Saturday, March 12, 2011

I was vacationing with someone in my life whom I don't know very well; it was late at night, and we were asleep on different beds, on different sides of the room.  In my dream, I awoke and attempted to look out the foggy, 30-something-th floor window of our vacation condo.   We had been traveling together for days, though I do not remember where we were. Because it was humid outside, condensation had gathered, and I couldn't see out of the room.  Against the opposite wall there was a television on mute.  I heard this incredibly loud sound, earthquake-like.  Suddenly the television caught up with what I was hearing, and I saw on the live newscast that a tall skyscraper was crumbling in slow motion -- and it was the building next to ours.  I wiped the window with my forearm, but the fog wouldn't disappear.  I turned back to the television, and suddenly I began to fall backwards in the room, almost foot-over-head, except that I caught the edge of a table and held on.  My friend's bed began to slide, and the widows burst.  I closed my eyes and felt the floor fall from underneath me.  I fell for a very long time, until I fell no  more.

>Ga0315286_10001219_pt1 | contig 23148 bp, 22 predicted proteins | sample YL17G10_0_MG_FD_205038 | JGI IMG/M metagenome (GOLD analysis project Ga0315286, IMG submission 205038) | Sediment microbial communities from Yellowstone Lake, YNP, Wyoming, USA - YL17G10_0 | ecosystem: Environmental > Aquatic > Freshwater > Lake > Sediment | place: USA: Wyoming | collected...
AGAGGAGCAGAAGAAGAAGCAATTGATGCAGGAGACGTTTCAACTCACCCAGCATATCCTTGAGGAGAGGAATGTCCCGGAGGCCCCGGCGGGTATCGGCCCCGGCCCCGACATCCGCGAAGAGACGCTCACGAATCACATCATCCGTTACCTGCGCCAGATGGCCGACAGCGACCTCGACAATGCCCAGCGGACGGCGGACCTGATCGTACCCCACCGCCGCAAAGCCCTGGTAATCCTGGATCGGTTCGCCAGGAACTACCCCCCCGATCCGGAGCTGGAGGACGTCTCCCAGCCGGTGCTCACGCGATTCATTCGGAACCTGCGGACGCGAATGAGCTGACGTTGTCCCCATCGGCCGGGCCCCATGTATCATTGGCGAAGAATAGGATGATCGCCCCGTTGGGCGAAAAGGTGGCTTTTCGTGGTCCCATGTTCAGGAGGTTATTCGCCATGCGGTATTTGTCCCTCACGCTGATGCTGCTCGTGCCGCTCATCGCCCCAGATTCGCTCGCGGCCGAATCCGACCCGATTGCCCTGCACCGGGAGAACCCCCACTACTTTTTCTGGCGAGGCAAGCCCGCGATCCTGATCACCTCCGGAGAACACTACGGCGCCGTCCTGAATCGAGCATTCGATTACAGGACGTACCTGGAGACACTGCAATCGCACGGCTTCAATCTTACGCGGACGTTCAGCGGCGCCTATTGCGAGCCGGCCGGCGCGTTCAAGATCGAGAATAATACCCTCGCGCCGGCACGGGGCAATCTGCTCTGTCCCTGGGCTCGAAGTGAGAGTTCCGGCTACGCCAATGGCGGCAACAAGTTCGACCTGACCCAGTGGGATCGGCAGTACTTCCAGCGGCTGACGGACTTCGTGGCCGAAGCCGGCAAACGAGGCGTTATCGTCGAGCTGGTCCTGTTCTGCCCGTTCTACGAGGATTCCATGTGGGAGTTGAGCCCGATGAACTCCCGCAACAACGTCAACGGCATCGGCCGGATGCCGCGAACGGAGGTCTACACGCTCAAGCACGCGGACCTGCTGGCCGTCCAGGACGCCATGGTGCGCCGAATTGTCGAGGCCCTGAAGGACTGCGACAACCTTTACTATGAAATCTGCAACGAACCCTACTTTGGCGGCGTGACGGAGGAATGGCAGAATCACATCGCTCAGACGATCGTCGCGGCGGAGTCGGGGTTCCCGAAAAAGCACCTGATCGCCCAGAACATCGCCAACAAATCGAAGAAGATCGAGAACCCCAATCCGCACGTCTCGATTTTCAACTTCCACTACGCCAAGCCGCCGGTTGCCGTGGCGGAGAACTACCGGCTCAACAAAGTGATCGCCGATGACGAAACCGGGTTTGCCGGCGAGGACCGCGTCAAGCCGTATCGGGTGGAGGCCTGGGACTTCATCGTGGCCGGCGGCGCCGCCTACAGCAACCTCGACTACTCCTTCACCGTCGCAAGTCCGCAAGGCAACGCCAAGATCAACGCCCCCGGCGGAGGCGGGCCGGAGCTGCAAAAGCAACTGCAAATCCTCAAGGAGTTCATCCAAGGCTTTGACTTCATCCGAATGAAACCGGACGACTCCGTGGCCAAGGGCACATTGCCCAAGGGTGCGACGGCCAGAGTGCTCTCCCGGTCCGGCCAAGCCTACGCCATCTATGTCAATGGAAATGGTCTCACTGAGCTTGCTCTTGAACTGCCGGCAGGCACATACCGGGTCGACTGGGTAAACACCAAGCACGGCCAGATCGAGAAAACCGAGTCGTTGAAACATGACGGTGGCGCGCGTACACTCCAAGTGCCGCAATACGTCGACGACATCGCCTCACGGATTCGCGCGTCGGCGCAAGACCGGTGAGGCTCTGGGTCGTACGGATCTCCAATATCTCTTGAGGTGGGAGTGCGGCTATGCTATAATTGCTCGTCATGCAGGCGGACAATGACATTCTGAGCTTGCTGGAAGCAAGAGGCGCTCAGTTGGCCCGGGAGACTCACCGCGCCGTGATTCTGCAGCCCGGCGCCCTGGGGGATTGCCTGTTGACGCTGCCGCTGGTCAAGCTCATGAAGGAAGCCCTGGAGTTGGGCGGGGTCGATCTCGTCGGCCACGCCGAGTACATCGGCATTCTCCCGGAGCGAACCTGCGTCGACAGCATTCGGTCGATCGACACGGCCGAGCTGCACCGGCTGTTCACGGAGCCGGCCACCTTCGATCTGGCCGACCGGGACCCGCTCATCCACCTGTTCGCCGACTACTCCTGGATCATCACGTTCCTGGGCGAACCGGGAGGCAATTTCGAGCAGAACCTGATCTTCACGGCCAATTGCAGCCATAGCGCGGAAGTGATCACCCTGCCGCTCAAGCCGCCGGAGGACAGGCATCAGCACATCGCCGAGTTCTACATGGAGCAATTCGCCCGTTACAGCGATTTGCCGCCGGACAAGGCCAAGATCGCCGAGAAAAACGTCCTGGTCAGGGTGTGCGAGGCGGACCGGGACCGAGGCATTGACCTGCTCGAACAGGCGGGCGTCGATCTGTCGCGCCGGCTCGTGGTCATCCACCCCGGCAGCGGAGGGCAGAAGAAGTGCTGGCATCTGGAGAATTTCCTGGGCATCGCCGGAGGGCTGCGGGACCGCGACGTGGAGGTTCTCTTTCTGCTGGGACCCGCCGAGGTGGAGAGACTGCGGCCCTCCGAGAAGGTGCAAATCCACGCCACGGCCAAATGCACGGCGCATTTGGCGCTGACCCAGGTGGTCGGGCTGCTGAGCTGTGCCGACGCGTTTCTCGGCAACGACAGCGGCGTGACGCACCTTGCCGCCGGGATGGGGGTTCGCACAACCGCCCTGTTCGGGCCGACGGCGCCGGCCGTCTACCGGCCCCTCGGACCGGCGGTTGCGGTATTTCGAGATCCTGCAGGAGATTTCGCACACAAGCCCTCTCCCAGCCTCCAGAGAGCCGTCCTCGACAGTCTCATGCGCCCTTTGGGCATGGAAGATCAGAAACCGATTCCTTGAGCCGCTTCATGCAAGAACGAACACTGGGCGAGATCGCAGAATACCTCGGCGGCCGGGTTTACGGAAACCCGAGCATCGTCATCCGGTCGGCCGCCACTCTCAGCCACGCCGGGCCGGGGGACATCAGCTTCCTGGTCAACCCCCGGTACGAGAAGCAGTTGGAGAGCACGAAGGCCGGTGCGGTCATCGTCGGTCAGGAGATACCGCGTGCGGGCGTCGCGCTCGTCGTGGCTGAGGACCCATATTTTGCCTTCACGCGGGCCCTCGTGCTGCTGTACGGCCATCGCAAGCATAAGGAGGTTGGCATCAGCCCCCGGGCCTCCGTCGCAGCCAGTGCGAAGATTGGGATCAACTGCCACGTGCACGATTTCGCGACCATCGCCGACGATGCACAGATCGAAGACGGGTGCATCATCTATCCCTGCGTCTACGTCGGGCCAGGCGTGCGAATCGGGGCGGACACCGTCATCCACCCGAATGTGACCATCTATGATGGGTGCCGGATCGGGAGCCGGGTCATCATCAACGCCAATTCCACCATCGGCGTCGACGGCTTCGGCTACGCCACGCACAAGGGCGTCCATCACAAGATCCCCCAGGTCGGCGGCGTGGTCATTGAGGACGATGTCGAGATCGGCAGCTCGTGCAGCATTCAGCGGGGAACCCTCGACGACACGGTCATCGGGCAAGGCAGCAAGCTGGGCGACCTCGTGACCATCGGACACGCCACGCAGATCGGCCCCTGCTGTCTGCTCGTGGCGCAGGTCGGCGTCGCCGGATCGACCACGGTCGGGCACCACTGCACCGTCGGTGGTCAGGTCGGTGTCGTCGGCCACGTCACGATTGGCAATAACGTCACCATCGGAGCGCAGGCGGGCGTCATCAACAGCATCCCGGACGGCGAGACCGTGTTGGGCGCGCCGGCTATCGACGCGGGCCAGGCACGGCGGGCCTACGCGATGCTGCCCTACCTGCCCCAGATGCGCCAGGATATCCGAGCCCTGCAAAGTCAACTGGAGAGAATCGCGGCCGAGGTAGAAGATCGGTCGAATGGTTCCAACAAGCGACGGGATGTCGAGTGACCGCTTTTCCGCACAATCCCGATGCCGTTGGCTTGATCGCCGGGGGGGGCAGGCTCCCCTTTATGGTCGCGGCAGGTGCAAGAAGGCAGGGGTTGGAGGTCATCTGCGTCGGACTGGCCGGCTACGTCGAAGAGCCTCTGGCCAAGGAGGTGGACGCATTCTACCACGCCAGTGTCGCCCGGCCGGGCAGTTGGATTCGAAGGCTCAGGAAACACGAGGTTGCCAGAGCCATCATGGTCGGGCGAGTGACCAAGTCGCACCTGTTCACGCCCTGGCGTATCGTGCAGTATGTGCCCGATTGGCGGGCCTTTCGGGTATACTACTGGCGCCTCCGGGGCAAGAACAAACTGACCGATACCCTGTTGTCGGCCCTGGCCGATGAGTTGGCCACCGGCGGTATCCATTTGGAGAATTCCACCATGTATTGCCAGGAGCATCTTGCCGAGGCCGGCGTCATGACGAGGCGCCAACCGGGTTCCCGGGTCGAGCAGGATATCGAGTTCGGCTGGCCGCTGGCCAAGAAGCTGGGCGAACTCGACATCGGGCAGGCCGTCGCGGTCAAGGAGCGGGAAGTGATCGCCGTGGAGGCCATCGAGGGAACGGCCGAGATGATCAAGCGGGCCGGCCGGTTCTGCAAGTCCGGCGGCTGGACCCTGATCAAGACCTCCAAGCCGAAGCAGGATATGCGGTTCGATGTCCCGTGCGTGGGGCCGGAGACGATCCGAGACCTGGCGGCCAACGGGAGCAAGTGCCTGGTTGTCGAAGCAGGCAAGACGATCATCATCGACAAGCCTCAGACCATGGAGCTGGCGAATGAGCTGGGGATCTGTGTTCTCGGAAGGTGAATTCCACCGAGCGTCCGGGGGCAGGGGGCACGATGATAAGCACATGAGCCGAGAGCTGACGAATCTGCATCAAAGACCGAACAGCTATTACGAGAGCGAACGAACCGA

I had no desire to open my eyes.  Somewhere in the falling I realized that I was still asleep, that the memory of having woken up in the middle of the night was a continuation of the dream-state.  I consciously thought how visually-interesting it would be to see the walls crumbling, my friend's face in the room with me, whatever was outside the window (having tried twice -- in vain -- to see out of it already), but I could not force any desire to actually see it.  It was perhaps the most tranquil moment in a dream I've had lately (rivaling one I had about my niece four years ago), and when I awoke the second time, the time in which I'm existing now, I couldn't shake it, couldn't get back to sleep.  My bedroom window is now fogged; the bedroom door is shut.   And there's this simultaneous feeling of both seclusion and inclusion still in the room right now.

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